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Trajectories of the Earth System in the

We explore the risk that selfreinforcing feedbacks could push the toward a planetary threshold that, if crossed, could prevent stabilization of the at intermediate temperature rises and cause continued on a “ ” pathway even as are reduced.

pnas.org/content/115/33/8252

@tuxom Do read it carefully. If I remember it well the paper only explains the concepts but provides no evidence for self-reinforcing feedbacks.

@VictorVenema
Do you have some links to free available papers/articles regarding selfreinforcing feedbacks in climate systems?

@tuxom As far as I know the state of the science is that they do not exist. There is not enough carbon on the Earth to move us to a Venus like hothouse.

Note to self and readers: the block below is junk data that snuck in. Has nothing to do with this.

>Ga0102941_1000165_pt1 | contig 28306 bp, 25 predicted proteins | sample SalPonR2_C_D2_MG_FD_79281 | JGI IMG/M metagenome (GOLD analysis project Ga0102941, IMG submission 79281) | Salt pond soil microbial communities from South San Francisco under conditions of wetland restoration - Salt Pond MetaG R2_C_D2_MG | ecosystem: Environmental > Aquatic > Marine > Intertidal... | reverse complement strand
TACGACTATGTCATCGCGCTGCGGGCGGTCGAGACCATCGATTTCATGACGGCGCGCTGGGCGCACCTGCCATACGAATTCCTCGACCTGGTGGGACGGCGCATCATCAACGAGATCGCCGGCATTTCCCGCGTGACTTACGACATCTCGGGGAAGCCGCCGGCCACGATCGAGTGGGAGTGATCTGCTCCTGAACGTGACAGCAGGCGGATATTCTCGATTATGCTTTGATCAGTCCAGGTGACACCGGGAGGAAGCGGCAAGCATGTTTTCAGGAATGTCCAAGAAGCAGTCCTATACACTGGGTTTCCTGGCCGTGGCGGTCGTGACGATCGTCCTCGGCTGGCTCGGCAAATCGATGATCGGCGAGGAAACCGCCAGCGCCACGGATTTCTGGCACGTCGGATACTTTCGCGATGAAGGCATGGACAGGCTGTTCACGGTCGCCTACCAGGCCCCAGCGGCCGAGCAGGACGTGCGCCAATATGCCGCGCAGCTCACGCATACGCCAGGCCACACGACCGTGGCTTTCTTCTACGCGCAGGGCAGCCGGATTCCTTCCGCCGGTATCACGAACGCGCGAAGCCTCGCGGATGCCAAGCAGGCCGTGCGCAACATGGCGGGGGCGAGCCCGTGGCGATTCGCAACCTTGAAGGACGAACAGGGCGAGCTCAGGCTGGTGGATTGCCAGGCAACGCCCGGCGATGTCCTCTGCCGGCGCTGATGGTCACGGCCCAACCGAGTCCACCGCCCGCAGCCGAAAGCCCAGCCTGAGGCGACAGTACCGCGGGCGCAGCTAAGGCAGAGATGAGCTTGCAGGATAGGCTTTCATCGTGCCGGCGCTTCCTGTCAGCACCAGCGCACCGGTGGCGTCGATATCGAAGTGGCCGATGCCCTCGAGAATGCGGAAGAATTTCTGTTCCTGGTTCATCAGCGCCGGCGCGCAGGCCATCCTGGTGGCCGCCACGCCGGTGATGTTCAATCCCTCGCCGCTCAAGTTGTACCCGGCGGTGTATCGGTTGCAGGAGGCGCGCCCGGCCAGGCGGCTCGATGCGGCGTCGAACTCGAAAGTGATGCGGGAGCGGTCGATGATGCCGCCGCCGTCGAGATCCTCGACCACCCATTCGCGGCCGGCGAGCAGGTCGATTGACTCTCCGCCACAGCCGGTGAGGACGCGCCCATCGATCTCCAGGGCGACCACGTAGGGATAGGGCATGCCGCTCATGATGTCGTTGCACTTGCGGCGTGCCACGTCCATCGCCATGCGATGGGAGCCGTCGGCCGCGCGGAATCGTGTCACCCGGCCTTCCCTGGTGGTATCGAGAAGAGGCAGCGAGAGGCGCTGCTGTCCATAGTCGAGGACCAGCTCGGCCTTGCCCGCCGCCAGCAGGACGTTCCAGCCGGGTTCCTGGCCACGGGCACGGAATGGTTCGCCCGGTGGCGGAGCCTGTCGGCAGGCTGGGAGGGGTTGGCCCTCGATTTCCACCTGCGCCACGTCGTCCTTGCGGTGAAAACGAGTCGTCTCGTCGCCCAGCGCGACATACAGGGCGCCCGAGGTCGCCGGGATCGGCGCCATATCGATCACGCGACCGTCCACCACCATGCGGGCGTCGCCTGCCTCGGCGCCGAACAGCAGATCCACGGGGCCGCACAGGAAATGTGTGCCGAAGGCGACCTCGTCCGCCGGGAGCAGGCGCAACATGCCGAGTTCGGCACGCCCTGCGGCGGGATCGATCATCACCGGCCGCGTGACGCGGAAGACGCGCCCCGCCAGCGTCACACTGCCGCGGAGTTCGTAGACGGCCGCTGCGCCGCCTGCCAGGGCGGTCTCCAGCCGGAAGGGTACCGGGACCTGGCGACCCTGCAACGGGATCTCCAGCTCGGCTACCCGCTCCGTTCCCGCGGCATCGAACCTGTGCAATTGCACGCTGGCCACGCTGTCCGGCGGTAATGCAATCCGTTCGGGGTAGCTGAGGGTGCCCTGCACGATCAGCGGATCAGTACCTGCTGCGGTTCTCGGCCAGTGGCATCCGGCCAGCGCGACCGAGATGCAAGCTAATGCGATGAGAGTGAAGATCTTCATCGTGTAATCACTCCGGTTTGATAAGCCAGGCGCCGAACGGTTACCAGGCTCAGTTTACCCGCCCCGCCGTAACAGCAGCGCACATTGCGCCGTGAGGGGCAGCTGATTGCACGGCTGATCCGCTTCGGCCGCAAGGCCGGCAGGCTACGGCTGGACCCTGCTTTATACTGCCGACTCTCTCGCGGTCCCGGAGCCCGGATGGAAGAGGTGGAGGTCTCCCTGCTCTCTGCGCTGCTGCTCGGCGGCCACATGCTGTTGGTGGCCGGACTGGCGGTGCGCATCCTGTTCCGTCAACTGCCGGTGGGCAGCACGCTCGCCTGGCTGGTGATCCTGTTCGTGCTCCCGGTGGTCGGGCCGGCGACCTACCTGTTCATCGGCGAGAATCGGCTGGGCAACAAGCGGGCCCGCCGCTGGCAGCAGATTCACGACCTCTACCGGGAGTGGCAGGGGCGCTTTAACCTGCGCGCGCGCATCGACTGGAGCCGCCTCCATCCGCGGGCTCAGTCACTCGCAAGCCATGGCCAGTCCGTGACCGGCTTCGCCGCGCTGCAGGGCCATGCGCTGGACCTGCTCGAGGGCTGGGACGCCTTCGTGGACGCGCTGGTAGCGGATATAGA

In the media the most worried about carbon feedback is the sudden release of a lot of methane in the Arctic. We study this because it it were to happen the consequences would be large, but this is unlike so strong to be self-reinforcing.

In science the strongest methane feedback are actually tropical wetlands. agupubs.onlinelibrary.wiley.co

@tuxom Thank you for posting this - I forgot to bookmark it at the time and it is a very useful article.
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